A Law In An Ordinance


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A Law In An Ordinance

  1. 1.                             [ t ¢ ¦ " ˜ ˜ ˜ ˜ ˜ ˜ ˜ ˜ ˜˜ ˜ ˜˜ ˜
  2. 2. 1.) An indifferent act become morally good or morally evil depending on the circumstances. For artist Ana Rosas to be standing nude showings her naked breast and genitals in front of a mirror and purposes of checking to improve the shape of the body means morally good. Her act becomes morally evil, however, if she stands in front on national television to simply show public her nude body. The place and audience as circumstance change the amorally of the act to moral evilness.
  3. 3. An act that is evil in itself be(.2 converted good by circum stances. The evil act of murder, for intake, can be justified to become good by .any circumstances
  4. 4. A circumstance which is not gravely (.3 evil does not totally damage the goodness of an objectively good act. Attending Holy Mass without paying attention to the bible readings and Eucharistic Celebration does not entirely demerit the Christian. His presence in the mass is still of value .to him
  5. 5. THE NORMS OF MORALITY The second factor by which the morality of human act is .measured is the norms
  6. 6. ?What is norms Ignacio defines it as a rule, standard, or measured. It is something by which we gauge the goodness or evilness of an act. It is something with an act conforms to be morally good: or a violate to be morally evil; and neutral to be morally .indifferent
  7. 7. There are two norms of :morality The law of God and human reason of man (barbor:180).God's eternal law is the norm of human acts. This ultimate in independent of any measure, hence called objective. On the other hand human reason is the conscience of a person telling him internally what ought he to do. This norms called .subjective
  8. 8. LAW ? What is Law In the words of Babor, Is a rule of action or a principle of conduct (Babor: 165). It is best defined by St. Thomas Aquinas (1225-1247). The Angelic Doctor of the Church, as "an ordinance of reason promulgated for the common good by one who has charge of ".society
  9. 9. “A LAW In An Ordinance” (.1 Is an order coming from a legitimate authority. As an order. As an order, it is binding upon the subject to obey. A law is not a .requires but a command
  10. 10. 2.) "A law is an ordinance of reason." A law is not a product of the whims of the lawmakers, but the result of intellectual and rational study. As a product of reason, the law saw to it that the following qualities are present (Ignacio: 46-48).
  11. 11. .A. A law must be just .B. A law must be honest .C. It is possible to be fulfilled D. It is useful as guide to attain a goal .E. It must be relatively permanent .F. It must be promulgated
  12. 12. A law must be" .3 promulgated." This means that the law must be publicized in order to be make known to the people who will be subjected to it. The law takes effect only when the .subjects are aware of it
  13. 13. A law must be for the common good."" .4 In the first place, a law which covers not a mere single individual but a group of people or society, must serve the public good. A law should be a "liberating agency and not an enslaving one" (Glenn: 75). A true law directs men towards the attainment of their goals, .temporary and ultimate
  14. 14. A law must be promulgated in".5 society." Unlike a precept to both individuals and society, a law is a applicable only. Senate or in Conventions or Malacnang Palace and are promulgated nationwide for the people to know. So with the Church law for its members, like the .Ten Commandments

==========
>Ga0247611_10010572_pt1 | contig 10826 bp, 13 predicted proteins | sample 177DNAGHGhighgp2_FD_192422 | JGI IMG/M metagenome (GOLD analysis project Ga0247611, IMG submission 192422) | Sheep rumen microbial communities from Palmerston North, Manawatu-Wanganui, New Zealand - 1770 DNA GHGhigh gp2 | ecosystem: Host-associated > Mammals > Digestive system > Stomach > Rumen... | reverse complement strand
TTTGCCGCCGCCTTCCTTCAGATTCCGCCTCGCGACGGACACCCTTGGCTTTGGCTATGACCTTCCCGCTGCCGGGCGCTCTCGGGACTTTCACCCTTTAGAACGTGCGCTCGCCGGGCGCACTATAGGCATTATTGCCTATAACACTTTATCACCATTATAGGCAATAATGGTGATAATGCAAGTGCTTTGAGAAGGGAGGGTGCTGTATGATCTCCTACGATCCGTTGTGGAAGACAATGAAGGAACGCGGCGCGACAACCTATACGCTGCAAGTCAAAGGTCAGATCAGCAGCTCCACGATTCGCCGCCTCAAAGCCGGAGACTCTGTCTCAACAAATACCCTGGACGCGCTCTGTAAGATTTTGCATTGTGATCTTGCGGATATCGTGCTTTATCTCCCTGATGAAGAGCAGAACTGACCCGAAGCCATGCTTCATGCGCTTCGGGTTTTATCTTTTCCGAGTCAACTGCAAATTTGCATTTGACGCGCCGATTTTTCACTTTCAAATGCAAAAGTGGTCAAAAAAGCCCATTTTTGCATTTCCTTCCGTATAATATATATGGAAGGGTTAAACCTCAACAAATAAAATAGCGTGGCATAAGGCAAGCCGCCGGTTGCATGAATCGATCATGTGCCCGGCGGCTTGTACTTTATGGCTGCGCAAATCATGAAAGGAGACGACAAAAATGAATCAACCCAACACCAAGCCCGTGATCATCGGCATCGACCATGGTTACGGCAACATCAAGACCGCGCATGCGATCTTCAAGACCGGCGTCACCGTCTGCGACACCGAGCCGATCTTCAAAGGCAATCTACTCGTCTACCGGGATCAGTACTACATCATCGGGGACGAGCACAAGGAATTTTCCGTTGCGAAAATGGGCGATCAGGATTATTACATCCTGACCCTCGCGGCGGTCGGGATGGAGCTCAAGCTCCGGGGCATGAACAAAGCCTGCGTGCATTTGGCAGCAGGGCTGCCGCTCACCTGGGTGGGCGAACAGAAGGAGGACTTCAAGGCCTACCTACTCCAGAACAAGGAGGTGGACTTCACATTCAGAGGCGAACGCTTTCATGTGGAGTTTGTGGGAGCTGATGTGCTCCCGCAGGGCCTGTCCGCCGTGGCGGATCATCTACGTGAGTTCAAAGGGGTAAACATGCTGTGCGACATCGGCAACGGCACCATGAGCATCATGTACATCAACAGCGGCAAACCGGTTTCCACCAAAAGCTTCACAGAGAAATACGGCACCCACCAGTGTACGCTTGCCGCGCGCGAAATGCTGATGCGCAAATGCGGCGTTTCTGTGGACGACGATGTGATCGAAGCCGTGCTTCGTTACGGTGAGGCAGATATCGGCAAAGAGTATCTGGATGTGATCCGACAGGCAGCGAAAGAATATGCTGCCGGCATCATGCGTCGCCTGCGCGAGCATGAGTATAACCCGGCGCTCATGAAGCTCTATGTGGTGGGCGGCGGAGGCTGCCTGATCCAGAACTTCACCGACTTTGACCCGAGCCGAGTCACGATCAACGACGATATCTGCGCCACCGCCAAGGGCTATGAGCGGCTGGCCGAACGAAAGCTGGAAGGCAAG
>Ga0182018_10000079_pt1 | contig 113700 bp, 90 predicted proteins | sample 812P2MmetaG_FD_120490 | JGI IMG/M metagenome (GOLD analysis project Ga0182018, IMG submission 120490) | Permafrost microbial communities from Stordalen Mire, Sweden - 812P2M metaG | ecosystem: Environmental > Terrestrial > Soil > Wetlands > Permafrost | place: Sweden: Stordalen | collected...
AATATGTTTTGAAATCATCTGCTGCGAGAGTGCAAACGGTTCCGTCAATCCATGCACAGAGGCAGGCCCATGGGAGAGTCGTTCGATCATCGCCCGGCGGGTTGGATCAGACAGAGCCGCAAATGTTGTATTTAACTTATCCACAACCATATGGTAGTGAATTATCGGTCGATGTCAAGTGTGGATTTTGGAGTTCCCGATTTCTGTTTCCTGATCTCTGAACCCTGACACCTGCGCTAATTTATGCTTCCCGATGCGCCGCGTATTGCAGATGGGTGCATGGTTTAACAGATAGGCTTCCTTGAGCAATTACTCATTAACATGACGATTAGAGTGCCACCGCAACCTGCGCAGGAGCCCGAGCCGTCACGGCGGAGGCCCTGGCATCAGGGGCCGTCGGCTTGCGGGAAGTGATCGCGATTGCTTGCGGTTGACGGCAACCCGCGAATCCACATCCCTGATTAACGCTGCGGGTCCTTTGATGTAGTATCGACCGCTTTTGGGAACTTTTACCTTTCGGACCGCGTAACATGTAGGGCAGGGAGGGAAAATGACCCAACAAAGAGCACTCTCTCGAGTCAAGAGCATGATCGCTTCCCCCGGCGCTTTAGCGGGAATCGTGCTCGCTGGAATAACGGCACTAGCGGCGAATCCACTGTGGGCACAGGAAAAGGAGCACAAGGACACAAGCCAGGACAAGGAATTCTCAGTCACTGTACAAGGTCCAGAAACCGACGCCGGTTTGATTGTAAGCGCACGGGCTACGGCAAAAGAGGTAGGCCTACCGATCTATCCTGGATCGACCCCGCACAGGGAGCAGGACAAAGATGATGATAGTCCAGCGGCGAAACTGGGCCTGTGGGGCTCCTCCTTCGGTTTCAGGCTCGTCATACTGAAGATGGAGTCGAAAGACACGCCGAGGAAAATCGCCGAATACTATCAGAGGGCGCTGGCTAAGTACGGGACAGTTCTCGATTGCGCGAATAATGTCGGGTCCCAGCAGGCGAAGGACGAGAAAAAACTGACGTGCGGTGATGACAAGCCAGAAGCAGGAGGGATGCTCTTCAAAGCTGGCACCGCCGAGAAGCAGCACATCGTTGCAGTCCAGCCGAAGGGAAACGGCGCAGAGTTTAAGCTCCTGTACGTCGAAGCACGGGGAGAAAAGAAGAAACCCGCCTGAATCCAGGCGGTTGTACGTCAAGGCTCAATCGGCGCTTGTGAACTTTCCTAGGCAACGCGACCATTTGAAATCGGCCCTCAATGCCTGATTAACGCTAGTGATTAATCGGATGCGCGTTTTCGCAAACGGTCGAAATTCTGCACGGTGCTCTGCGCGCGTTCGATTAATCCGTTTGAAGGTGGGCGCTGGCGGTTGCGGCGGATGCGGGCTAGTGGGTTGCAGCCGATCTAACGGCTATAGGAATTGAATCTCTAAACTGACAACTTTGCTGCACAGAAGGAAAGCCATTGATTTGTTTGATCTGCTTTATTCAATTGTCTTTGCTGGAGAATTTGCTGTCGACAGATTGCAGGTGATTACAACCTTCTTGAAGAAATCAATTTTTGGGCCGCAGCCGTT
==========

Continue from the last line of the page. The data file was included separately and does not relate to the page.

15. 15. A law must be promulgated one who "(.6 has charged of society." The," one" refers to the legitimate lawgivers, must be it a one-person or group of persons, like a President or the senate or Congress for the state in the church, this may be the Pope or Bishop, or Church Council (ex. Vatican II, PCP II). Whether it be a single official or a council or leaders, these are the ones who have .charge and care of society
  16. 16. <<<<<<<<TO BE Continue
  17. 17. CLASSIFICATION OF LAW THE ETERNAL LAW .1 There are various ways of classifying laws. But we shall present and Eternal Law? important classes. The Eternal What is discuss first the Law, the Naturaldefines it as “the Divine Reason Divine Positive St. Augustine Law, and Human Positive Law. and will Law, being theological in natureorder of things be preserved and commanding that the natural shall not be included in this (course (Glenn: 78 be disturbed.” St. Thomas Aquinas defines it as forbidding that it God‘s eternal plan and providence for all created things. Directing them towards their ultimate and (Summa Theological (1-11, 93,1 In the words of Glenn, “the Eternal Law extends to all acts and movements in the universe. Thus, bodies obey the tendencies of their nature and follow the laws of cohesion, gravity, inertia, etc.; animals follow the guidance of instinct; the earth turns upon its axis; the heavenly bodies swing through their mighty orbit; all in accordance with the Eternal Law, power- (less to reject its influence, or to disobey.” Glenn: 79
  18. 18. Man‘s body, as member of creation in the universe, also obey the eternal law in so far as physical law is concerned. But man alone can disobey the same law in terms of free choice. This is due to the fact that man is endowed with FREE WILL. So in his human acts, he can reject the direction of the eternal law. His body obeys the law of gravity, for instance, but he may refuse to obey the Ten Commandments. Man .is given the free choice in doing human acts 2. THE NATURAL LAW The conscience of man silently dictates. “Do good and avoid evil” This is an innate universal command engraved in the very heart of every man and woman regardless of time and place.